biceps tendon. And this is the cubital fossa and
we will cover that in future slides. So if we
look at the boundaries of the cubital fossa,
these are made up of those muscular and bony
boundaries. We've got superficial view here and
we've got a slightly deeper view here.
This is the anterior aspect of the right arm,
elbow and then we have got the forearm here.
We can see the muscle belly of biceps brachii.
We can see brachialis. We can see running
across the elbow joint we have got the bicipital
aponeurosis and running down in this direction
we will find those parts that run in the cubital fossa. If we just look at
the boundaries to start off with the cubital
fossa is the shallow triangular depression
directly anterior to the elbow joint.
The boundaries superiorly is a horizontal line
indicated here in green. Its really an imaginary
line that is running between the two medial
and lateral epicondyles. So it is
running here. We then got the apex of the triangle
being formed. Laterally by brachioradialis
muscle we can see here and medially by pronator
teres muscle we can see here. So if we continue
these boundaries up to the superior boundary we
can find a triangle and this is a cubital fossa.
The flow of the cubital fossa we can see in
this deeper dissection we have brachialis
muscle here and we also have another muscle
known as supinator and this form the floor
of the cubital fossa. So now brachioradialis here
has been reflected, we can still make out pronator
teres running in this direction. But because
the bicipital aponeurosis has been reflected,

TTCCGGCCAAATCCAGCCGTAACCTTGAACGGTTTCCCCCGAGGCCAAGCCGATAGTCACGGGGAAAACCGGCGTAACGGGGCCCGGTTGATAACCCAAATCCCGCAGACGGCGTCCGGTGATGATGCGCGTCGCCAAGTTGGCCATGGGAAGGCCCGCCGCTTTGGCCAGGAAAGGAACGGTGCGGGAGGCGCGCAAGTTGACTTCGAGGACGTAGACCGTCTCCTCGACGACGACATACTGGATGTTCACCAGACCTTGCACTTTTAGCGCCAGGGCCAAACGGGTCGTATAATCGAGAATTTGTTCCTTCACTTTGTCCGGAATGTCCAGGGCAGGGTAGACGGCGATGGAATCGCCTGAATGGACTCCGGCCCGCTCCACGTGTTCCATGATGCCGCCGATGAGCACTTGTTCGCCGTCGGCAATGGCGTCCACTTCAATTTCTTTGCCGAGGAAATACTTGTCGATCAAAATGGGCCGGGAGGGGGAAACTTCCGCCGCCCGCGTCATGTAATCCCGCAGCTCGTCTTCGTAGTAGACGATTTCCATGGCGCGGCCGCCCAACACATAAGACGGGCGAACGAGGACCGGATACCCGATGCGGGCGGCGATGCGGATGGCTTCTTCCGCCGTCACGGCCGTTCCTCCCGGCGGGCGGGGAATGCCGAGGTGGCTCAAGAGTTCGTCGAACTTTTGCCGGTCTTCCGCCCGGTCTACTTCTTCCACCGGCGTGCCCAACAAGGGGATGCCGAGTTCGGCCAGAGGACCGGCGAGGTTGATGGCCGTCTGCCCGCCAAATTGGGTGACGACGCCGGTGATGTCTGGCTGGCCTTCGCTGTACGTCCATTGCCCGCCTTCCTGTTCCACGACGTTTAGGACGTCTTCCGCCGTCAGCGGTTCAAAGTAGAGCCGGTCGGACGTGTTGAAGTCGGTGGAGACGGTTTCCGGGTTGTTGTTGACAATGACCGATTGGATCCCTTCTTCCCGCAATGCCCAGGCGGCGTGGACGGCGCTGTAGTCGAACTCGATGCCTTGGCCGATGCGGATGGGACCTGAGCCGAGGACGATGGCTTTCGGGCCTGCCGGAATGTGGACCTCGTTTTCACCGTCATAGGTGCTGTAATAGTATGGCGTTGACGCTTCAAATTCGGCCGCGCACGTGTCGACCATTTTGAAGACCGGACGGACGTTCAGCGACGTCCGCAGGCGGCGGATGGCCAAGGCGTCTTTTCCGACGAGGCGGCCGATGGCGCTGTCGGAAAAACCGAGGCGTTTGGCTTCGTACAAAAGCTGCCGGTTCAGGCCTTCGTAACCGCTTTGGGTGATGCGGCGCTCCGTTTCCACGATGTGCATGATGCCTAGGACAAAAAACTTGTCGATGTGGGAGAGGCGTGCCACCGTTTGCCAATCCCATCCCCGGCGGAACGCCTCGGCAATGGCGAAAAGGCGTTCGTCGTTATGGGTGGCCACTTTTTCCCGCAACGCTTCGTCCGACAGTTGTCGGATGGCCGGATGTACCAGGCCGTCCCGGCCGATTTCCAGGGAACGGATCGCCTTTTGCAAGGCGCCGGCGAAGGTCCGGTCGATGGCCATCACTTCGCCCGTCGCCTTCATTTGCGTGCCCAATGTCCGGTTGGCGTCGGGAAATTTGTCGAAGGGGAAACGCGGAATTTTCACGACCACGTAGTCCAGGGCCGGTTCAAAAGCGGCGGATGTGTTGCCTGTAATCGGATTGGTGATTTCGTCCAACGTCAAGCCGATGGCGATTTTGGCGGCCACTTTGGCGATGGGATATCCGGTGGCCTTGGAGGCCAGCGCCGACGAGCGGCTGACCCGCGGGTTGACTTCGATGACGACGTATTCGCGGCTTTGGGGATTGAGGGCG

we can see into the space of the cubital fossa.
The contents of the cubital fossa: Well there
is a nerve. There is an artery and there is
a tendon. So here we can see on the right elbow
joint the cubital fossa and from lateral
to medial we find we have a tendon. We find
we have an artery. We find we have a nerve.
In a deeper dissection we can see the cut
tendon, we can see the artery and we can see
the nerve. So from lateral to medial we have
tendon, artery and nerve. If we look the bicipital
tendon we then have the brachial artery.
We then have the median nerve. We can see that
in this deeper dissection the bicipital tendon
has been cut. Bicipital tendon, brachial
artery and median nerve. Running over the
cubital fossa, we have the median cubital
vein. Remember the median cubital vein was
formed when the cephalic and the basilic veins
were sending out for the upper limb and at
the elbow there was this union between the two
which is the median cubital vein. We can see
the cut cephalic here and the basilic here and running
across would have the median cubital vein.
We also have various cutaneous nerves following
the basilic and the cephalic veins and these
are supplying the forearm. So the contents to
recap within the cubital fossa: We have the
termination of the brachial artery, we can
see here. If we follow the brachial artery
deep through the cubital fossa we find we
have it dividing into the radial and the
ulnar arteries. With them we can see we have
the median nerve. We can see we have the
biceps tendon. If you were just to move brachioradialis
to one side as reflected. We will see that
we also have the radial nerve positioned here.
Not really in the cubital fossa when its
all intact, but by removing the brachioradialis we can expose the
radial nerve. so the contents of the cubital fossa bearing in
mind that for venupuncture the median cubital nerve is approached,
then caution has to be taken by the medical practitioner
that they don't pass the needle too far and start
rupturing these structures. Now let's move